It's a Chair. What's a Chair?

Ettore Sottsass, Tappeto Volante, (Flying Carpet), 1974. Courtesy of R & Company. Photo by Cruz Valdez.
Ettore Sottsass, Tappeto Volante, (Flying Carpet), 1974. Courtesy of R & Company. Photo by Cruz Valdez.

While addressing why the art of a chair is not its resemblance to art, Donald Judd proclaimed, “A work of art exists as itself; a chair exists as a chair itself. And the idea of a chair isn’t a chair.” Collector and curator Raquel Cayre has spent the past year unpacking this statement and exploring the idea that a chair is not reducible to its form or function. After months of research, email correspondence, studio visits and the occasional hike along Runyon Canyon with Alex Israel, Cayre sees the culmination of her work with Chairs Beyond Right & Wrong on September 10 at R & Company.

Cayre came to the project when she saw Conceptual master Joseph Kosuth’s One and Three Chairs at the Centre Georges Pompidou last October. Driven by a desire to create something different than the standard museum design show, she reached out to Seth Price, who not only agreed to be included in the show, but to lend the title of his work for Cayre’s exhibition. Once the project was underway the Tribeca-based curator took to reaching out to artists directly. “I sent out this very poetic invitation. Some understood. Some didn’t. I wanted to glean the artist’s attention and excitement before I went to their representation.” One by one, they trickled in. Cory Arcangel, the Haas brothers, Daniel Arsham, Bunny Rogers and nearly 45 others now make up the stacked roster for Cayre’s study of what was once considered just another household item.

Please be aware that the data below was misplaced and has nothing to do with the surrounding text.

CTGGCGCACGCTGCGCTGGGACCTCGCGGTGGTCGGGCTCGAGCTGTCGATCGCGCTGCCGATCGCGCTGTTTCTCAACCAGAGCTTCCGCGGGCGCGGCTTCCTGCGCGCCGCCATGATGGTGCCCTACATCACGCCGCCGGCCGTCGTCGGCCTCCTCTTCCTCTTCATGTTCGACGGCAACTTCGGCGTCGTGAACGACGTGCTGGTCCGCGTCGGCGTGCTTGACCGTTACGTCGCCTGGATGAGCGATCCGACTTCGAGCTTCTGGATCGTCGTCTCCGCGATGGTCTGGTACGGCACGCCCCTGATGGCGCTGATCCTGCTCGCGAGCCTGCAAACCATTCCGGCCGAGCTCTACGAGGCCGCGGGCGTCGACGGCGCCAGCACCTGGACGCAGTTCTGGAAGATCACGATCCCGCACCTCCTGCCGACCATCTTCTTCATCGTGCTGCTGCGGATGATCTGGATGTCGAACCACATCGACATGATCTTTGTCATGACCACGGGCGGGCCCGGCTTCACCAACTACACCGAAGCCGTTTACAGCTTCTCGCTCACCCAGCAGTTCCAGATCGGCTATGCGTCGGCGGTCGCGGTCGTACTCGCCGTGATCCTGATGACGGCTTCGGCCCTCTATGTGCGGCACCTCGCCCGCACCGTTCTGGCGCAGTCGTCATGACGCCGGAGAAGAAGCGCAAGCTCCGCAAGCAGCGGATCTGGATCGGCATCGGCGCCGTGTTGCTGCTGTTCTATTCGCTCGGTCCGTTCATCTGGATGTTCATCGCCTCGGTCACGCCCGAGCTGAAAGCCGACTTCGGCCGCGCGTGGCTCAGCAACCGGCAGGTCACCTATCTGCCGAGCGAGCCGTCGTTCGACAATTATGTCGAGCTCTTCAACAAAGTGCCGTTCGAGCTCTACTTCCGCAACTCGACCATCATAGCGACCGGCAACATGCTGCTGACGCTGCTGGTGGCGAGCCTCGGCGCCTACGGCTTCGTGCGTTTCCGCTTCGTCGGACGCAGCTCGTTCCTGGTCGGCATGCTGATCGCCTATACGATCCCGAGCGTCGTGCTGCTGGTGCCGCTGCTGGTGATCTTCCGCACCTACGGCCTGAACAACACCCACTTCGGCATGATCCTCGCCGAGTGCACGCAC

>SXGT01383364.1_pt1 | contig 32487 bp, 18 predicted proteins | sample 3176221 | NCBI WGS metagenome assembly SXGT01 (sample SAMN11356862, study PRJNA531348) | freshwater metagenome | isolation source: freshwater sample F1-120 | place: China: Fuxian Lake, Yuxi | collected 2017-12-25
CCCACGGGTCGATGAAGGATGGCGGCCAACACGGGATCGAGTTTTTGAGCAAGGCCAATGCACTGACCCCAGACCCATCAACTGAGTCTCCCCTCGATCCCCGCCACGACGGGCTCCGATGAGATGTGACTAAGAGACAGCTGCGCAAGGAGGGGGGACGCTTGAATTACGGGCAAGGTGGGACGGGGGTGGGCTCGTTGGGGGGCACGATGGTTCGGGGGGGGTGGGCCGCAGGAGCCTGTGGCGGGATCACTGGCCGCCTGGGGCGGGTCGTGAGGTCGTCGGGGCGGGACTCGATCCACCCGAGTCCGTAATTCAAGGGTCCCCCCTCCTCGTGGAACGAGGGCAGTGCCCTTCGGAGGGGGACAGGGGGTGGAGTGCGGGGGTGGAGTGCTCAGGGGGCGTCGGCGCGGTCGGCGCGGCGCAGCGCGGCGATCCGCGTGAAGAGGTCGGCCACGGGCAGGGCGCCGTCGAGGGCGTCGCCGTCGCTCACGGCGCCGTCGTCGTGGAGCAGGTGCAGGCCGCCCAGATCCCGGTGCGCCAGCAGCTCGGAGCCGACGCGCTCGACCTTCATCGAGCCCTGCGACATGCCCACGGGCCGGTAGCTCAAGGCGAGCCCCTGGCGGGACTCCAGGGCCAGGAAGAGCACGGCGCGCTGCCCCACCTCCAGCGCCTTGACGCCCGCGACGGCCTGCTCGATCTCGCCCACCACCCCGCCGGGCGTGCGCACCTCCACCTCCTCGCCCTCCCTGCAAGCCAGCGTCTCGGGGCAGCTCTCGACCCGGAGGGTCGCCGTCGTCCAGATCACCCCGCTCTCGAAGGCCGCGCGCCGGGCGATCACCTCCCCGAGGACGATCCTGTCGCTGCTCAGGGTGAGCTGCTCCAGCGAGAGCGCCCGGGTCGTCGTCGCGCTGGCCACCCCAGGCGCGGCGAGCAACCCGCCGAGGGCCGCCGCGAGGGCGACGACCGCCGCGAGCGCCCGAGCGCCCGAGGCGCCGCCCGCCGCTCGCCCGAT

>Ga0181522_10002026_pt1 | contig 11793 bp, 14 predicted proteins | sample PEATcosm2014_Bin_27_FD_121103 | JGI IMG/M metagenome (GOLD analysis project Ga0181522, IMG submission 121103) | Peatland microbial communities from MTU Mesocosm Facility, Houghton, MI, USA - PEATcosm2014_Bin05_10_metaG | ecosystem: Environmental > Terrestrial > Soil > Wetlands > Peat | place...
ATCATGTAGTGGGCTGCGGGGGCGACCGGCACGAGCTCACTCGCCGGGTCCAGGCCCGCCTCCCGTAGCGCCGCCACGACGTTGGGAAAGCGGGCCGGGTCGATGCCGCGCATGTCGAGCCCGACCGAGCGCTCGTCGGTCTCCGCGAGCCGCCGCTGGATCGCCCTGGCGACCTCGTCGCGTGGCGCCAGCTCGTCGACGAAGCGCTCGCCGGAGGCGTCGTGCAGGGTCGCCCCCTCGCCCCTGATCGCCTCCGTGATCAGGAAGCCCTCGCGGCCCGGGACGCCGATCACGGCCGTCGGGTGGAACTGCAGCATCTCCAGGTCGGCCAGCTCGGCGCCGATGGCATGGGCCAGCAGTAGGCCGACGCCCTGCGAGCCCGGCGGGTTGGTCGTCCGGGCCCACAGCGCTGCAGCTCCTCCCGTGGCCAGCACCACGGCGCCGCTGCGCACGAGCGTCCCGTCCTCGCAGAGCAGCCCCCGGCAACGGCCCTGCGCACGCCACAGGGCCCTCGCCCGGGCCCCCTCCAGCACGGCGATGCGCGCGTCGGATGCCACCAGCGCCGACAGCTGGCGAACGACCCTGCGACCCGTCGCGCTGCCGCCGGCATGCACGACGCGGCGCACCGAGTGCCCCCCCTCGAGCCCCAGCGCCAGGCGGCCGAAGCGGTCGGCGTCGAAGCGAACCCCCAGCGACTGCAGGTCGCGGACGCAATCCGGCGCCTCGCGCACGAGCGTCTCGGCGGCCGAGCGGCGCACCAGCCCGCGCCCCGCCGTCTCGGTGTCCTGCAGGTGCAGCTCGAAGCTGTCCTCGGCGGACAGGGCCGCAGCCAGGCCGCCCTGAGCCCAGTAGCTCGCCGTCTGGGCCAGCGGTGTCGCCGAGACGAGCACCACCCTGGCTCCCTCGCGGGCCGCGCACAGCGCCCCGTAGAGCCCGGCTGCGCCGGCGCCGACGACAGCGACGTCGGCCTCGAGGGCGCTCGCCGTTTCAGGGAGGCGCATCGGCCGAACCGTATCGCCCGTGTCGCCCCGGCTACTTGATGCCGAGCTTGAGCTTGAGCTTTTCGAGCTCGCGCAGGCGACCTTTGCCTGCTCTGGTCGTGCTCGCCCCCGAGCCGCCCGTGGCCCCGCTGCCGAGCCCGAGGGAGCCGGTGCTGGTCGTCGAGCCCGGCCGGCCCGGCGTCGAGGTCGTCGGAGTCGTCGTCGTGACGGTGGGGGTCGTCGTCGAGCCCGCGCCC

Jim Lambie, Seat Belt (Ned Kelly), 2009. Courtesy of Beth Rudin DeWoody. Photo by Cruz Valdez

The line-up of featured artists spans the gamut of conceptual artists to photographers to designers and each approached the project differently. Some had completed works that Cayre sought out, many created pieces specifically for the show. There was no blueprint, no parameters, no necessity for function. An iconic Ettore Sottsass flying carpet arm chair piece sits side-by-side with a framed ink jet print (x-ray of a baby on a chair) by Whitney Biennial participant Heji Shin. Arsham’s bronze casted Pierre Jeanneret arm chair brushes shoulders with an Urs Fischer.

Taking up both floors of R & Company’s Tribeca gallery space, the exhibition redefines our notion of what a chair can be. The chair is unique in its ability to remind us that experience is something negotiated,” says Cayre. It's not passive. It has agency and plays a literal role in shaping our lives, the decisions we make and how we inhabit space. These seem like practical realties, but they can also be aesthetic. Sometimes beautiful.”